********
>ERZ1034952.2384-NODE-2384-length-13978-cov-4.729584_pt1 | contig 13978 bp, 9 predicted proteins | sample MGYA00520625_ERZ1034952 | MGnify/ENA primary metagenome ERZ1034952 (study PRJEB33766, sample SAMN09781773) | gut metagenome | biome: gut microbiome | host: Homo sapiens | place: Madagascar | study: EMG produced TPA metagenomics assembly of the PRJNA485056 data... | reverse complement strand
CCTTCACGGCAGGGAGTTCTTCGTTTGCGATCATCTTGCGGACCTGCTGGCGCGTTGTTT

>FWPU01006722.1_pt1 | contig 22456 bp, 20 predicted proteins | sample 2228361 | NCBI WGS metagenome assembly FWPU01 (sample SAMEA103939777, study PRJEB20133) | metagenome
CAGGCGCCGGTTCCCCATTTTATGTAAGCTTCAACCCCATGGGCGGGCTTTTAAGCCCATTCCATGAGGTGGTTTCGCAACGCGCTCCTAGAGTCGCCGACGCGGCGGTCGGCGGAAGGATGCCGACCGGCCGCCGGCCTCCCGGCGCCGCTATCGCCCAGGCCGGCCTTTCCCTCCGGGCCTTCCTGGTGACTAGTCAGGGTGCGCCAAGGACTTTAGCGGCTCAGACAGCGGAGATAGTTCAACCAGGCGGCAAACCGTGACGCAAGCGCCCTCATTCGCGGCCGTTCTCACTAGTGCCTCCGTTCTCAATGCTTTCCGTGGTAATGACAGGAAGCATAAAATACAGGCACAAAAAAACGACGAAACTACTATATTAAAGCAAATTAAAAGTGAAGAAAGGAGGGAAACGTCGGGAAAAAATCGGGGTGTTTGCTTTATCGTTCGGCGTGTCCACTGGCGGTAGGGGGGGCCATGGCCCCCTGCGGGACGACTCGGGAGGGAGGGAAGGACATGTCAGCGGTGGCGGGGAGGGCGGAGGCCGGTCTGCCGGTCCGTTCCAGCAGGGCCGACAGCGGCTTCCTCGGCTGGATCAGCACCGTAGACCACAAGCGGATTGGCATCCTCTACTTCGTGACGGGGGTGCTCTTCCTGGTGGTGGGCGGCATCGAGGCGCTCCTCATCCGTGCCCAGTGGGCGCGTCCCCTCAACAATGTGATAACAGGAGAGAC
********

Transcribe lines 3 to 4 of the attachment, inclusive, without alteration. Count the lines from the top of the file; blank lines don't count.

>FWPU01006722.1_pt1 | contig 22456 bp, 20 predicted proteins | sample 2228361 | NCBI WGS metagenome assembly FWPU01 (sample SAMEA103939777, study PRJEB20133) | metagenome
CAGGCGCCGGTTCCCCATTTTATGTAAGCTTCAACCCCATGGGCGGGCTTTTAAGCCCATTCCATGAGGTGGTTTCGCAACGCGCTCCTAGAGTCGCCGACGCGGCGGTCGGCGGAAGGATGCCGACCGGCCGCCGGCCTCCCGGCGCCGCTATCGCCCAGGCCGGCCTTTCCCTCCGGGCCTTCCTGGTGACTAGTCAGGGTGCGCCAAGGACTTTAGCGGCTCAGACAGCGGAGATAGTTCAACCAGGCGGCAAACCGTGACGCAAGCGCCCTCATTCGCGGCCGTTCTCACTAGTGCCTCCGTTCTCAATGCTTTCCGTGGTAATGACAGGAAGCATAAAATACAGGCACAAAAAAACGACGAAACTACTATATTAAAGCAAATTAAAAGTGAAGAAAGGAGGGAAACGTCGGGAAAAAATCGGGGTGTTTGCTTTATCGTTCGGCGTGTCCACTGGCGGTAGGGGGGGCCATGGCCCCCTGCGGGACGACTCGGGAGGGAGGGAAGGACATGTCAGCGGTGGCGGGGAGGGCGGAGGCCGGTCTGCCGGTCCGTTCCAGCAGGGCCGACAGCGGCTTCCTCGGCTGGATCAGCACCGTAGACCACAAGCGGATTGGCATCCTCTACTTCGTGACGGGGGTGCTCTTCCTGGTGGTGGGCGGCATCGAGGCGCTCCTCATCCGTGCCCAGTGGGCGCGTCCCCTCAACAATGTGATAACAGGAGAGAC